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As stocks rallied on optimism for a debt deal, traders bid up close-dated Treasury bills, a highly volatile corner of the bond market that looked most fearful of a U.S.default.
Yields on Treasury bills that mature in October—a small but widely watched subset of the market—have been moving dramatically this week. The Oct. 31 dated bill hit a high yield of 0.65 percent Tuesday morning but fell to 0.3 percent by late morning and then to 0.22 percent after Senate leaders announced a compromise bill to reopen the government and avoid the debt ceiling. It had been yielding 0.25 percent Tuesday morning.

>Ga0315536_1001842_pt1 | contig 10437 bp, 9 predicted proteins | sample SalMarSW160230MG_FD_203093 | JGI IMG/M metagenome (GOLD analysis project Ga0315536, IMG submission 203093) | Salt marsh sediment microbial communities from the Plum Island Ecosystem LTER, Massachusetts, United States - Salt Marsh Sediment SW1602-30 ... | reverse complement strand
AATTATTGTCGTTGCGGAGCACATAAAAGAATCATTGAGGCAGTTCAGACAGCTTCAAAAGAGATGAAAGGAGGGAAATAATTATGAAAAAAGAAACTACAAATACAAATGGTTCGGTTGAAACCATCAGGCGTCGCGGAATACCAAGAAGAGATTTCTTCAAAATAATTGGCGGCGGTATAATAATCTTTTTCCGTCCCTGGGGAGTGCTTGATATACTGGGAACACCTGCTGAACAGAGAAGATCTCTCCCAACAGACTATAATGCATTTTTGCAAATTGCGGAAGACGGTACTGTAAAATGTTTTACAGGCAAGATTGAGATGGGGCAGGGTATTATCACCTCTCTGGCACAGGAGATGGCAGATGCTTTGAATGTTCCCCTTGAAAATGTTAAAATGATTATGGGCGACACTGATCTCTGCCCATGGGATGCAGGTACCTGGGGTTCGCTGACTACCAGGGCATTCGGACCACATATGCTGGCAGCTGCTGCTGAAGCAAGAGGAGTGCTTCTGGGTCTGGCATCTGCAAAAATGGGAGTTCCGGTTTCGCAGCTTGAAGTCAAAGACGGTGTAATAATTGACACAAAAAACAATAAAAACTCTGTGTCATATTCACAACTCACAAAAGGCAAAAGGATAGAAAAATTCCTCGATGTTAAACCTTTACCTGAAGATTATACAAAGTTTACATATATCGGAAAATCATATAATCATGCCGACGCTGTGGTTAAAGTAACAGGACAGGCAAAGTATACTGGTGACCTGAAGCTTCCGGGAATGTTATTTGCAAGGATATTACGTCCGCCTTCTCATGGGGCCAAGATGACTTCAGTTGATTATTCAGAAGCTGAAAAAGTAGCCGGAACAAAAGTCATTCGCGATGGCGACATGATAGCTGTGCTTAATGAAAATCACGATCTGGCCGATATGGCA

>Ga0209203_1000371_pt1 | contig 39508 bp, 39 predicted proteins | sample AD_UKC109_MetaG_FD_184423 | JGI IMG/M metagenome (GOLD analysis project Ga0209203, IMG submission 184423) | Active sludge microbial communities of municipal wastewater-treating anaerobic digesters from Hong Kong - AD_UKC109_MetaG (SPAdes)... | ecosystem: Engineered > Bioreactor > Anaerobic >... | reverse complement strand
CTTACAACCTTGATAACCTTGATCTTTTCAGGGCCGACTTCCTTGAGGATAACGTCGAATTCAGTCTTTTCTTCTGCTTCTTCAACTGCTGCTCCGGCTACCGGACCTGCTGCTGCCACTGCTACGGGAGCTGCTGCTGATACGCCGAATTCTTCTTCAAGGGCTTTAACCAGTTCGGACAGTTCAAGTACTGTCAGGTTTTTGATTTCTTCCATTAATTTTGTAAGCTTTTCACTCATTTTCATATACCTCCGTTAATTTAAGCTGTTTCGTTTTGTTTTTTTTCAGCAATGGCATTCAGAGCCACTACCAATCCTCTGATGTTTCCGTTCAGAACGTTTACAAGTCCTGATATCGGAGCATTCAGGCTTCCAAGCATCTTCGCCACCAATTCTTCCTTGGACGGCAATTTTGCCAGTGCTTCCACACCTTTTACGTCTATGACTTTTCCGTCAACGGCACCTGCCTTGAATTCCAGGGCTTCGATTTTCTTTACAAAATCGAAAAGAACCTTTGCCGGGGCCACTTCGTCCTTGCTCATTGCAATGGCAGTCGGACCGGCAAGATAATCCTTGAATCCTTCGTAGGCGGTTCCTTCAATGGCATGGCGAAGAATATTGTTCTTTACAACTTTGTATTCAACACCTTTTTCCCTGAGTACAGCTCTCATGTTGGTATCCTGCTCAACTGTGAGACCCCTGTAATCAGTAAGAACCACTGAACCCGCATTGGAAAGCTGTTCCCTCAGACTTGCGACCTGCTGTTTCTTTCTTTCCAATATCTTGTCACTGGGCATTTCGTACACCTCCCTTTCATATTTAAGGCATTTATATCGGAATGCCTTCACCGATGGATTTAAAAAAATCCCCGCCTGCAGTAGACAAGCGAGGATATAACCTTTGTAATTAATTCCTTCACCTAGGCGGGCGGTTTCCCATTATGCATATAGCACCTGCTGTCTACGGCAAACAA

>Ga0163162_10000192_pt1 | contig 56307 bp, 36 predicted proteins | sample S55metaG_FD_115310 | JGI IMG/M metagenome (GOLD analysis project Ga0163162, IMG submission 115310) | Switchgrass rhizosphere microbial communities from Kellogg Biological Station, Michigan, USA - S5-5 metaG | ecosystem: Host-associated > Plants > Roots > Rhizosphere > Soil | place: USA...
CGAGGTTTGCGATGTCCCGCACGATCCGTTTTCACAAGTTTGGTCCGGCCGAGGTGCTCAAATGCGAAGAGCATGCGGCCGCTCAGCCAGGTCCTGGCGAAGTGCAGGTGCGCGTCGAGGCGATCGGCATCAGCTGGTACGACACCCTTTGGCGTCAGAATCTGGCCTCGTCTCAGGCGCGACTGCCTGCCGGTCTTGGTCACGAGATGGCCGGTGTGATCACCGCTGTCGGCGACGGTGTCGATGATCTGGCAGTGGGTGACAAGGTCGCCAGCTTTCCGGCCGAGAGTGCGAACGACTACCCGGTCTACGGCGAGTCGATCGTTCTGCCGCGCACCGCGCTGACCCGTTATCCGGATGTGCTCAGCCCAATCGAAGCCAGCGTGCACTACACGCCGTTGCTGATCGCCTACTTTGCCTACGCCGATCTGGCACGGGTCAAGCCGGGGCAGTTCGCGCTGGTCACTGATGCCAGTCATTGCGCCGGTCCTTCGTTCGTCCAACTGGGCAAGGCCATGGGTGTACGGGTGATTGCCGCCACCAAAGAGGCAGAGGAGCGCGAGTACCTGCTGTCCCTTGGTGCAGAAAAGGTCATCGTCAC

"The last hurdle is to see it actually pass the House. It looks to be a very low probability that it won't pass," said John Briggs, who heads cross asset strategy at RBS. Traders had been selling October dated Treasury bills ahead of the midnight deadline for the U.S. to reach its debt ceiling.
"You probably could see another 10 basis points come out of the October bill yields," he said. He noted Nov. 20 bills, auctioned Wednesday morning also rallied.
"The Nov. 20 four-week bill auctioned at 0.24, and it's now 0.135," he said.